This feature is enabled via the Configuration.PanicHandler, which forks and monitors the application as a sub-process, reporting any unhandled panics.

Reporting handled errors

Sometimes it is useful to manually notify Bugsnag of a problem. To do this, call bugsnag.Notify()

if err != nil {
    bugsnag.Notify(err)
}

When reporting handled errors, it’s often helpful to send us custom diagnostic data or to adjust the severity of particular errors. For more information, see the reporting handled errors reference.

Reporting panics from goroutines

Since goroutines are generally non-blocking, panics captured on a goroutine may crash the application before having the opportunity to be delivered to Bugsnag unless intentionally handled.

Use bugsnag.AutoNotify() to notify bugsnag of a panic while letting the program continue to panic. This is useful if you’re using a framework that already has some handling of panics and you are retrofitting Bugsnag support.

go func() {
    defer bugsnag.AutoNotify()

    // ...
}()

To avoid a panic in a goroutine from crashing your entire app, you can use bugsnag.Recover() to stop a panic from unwinding the stack any further. When Recover() is hit, it will send any current panic to Bugsnag and then stop panicking. This is most useful at the start of a goroutine:

go func() {
    defer bugsnag.Recover()

    // ...
}()

Sending diagnostic data

Most functions in the Bugsnag API, including bugsnag.Notify(), bugsnag.Recover(), bugsnag.AutoNotify(), and bugsnag.Handler() let you attach data to the notifications that they send. To do this you pass in rawData, which can be any of the supported types listed here.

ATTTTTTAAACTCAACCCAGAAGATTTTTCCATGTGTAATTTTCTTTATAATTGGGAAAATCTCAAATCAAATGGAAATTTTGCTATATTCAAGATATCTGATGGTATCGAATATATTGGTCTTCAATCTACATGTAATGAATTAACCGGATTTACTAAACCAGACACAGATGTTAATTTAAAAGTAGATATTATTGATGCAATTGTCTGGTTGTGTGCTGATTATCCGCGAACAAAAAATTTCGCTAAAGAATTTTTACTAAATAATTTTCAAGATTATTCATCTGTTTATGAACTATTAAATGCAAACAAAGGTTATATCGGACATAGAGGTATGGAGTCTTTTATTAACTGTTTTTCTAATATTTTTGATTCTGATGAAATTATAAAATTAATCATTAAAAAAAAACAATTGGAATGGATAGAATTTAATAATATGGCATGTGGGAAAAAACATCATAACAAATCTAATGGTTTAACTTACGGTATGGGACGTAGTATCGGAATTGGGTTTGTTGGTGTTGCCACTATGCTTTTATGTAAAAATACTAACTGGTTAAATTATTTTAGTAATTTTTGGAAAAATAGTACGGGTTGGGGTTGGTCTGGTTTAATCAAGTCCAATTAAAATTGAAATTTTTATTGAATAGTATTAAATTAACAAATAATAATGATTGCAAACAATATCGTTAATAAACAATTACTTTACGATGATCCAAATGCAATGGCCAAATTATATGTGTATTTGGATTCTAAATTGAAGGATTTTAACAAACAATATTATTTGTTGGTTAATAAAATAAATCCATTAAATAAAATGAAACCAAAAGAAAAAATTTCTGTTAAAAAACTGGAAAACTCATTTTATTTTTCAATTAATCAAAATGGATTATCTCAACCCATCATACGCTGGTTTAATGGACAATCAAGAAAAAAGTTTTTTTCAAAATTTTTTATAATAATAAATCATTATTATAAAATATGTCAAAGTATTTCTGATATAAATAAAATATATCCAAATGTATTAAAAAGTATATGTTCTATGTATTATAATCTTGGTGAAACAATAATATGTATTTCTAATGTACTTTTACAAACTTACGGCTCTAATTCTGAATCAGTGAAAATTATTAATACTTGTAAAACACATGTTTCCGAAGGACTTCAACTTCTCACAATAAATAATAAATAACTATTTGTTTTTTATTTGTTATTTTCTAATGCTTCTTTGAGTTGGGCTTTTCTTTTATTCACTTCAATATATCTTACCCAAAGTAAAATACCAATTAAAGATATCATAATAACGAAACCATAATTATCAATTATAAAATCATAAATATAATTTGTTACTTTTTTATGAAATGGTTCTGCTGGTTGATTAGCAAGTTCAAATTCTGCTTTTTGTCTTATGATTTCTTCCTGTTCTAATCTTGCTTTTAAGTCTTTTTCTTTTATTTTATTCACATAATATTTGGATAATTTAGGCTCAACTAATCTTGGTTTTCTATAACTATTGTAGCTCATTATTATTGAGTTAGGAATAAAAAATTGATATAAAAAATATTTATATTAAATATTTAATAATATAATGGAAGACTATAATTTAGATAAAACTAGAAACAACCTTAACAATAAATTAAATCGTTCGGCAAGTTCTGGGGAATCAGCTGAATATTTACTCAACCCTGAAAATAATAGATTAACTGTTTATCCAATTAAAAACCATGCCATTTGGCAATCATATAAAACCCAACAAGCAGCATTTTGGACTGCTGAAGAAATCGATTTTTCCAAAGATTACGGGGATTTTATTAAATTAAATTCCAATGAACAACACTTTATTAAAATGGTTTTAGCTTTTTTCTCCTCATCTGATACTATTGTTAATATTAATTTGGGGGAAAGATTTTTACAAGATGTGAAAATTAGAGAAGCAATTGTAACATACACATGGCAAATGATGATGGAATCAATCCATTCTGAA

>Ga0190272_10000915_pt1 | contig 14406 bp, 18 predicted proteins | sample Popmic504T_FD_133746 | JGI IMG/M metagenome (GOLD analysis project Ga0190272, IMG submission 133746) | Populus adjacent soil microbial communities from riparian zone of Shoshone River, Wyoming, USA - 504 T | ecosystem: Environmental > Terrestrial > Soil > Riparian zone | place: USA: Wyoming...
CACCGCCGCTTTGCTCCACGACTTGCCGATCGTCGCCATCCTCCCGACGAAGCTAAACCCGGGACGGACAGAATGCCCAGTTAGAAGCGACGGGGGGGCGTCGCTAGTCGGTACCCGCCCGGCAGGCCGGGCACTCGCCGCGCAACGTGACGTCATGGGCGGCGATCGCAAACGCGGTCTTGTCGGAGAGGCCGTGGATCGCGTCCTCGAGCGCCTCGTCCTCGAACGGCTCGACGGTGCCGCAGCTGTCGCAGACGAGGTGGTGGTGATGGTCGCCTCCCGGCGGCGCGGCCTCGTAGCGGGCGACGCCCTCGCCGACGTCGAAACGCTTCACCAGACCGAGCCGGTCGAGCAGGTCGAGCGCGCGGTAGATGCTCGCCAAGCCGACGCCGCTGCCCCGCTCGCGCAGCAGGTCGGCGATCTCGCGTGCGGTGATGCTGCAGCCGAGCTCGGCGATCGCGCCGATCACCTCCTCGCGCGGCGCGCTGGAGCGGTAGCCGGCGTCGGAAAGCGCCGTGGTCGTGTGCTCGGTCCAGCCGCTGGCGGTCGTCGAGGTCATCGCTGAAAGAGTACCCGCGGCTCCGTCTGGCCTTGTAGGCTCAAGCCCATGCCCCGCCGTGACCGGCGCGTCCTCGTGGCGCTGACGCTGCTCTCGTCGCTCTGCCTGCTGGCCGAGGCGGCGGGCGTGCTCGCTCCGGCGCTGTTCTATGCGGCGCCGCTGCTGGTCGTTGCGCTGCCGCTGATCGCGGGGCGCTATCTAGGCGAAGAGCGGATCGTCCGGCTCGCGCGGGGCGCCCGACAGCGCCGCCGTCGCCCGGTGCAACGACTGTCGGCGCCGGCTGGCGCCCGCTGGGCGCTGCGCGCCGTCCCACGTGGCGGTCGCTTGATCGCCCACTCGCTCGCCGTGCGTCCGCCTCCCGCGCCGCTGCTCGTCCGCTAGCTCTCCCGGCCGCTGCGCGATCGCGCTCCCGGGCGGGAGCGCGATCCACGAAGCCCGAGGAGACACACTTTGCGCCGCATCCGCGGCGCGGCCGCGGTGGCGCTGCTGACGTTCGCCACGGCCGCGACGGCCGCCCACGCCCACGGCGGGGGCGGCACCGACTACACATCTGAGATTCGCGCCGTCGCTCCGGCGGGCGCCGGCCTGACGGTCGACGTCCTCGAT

Custom metaData appears as tabs on error reports on your Bugsnag dashboard. You can set it by passing a bugsnag.MetaData object as rawData.

bugsnag.Notify(err,
    bugsnag.MetaData{
        "Account": {
            "Name": Account.Name,
            "Paying": Account.Plan.Premium,
        },
    })

For more information, see the reporting handled errors reference.

Identifying users

User data is searchable, and the Id powers the count of users affected. You can set which user an error affects by passing a bugsnag.User object as rawData.

bugsnag.Notify(err,
    bugsnag.User{Id: "1234", Name: "Conrad", Email: "me@example.com"})

For more information, see the reporting handled errors reference.

Session tracking

Bugsnag can track the number of “sessions” that happen in your application. This enables Bugsnag to provide and compare stability scores between releases to help you understand the quality of your releases.

Session tracking requires version 1.4 of bugsnag-go, and is not available for legacy Go applications.

Tracking releases

Configure your app version to see the release that each error was introduced in.

bugsnag.Configure(bugsnag.Configuration{
    AppVersion: "1.2.3",
})

Then set up a build tool integration to enable linking to code in your source control provider from the releases dashboard, timeline annotations, and stack traces.

Next steps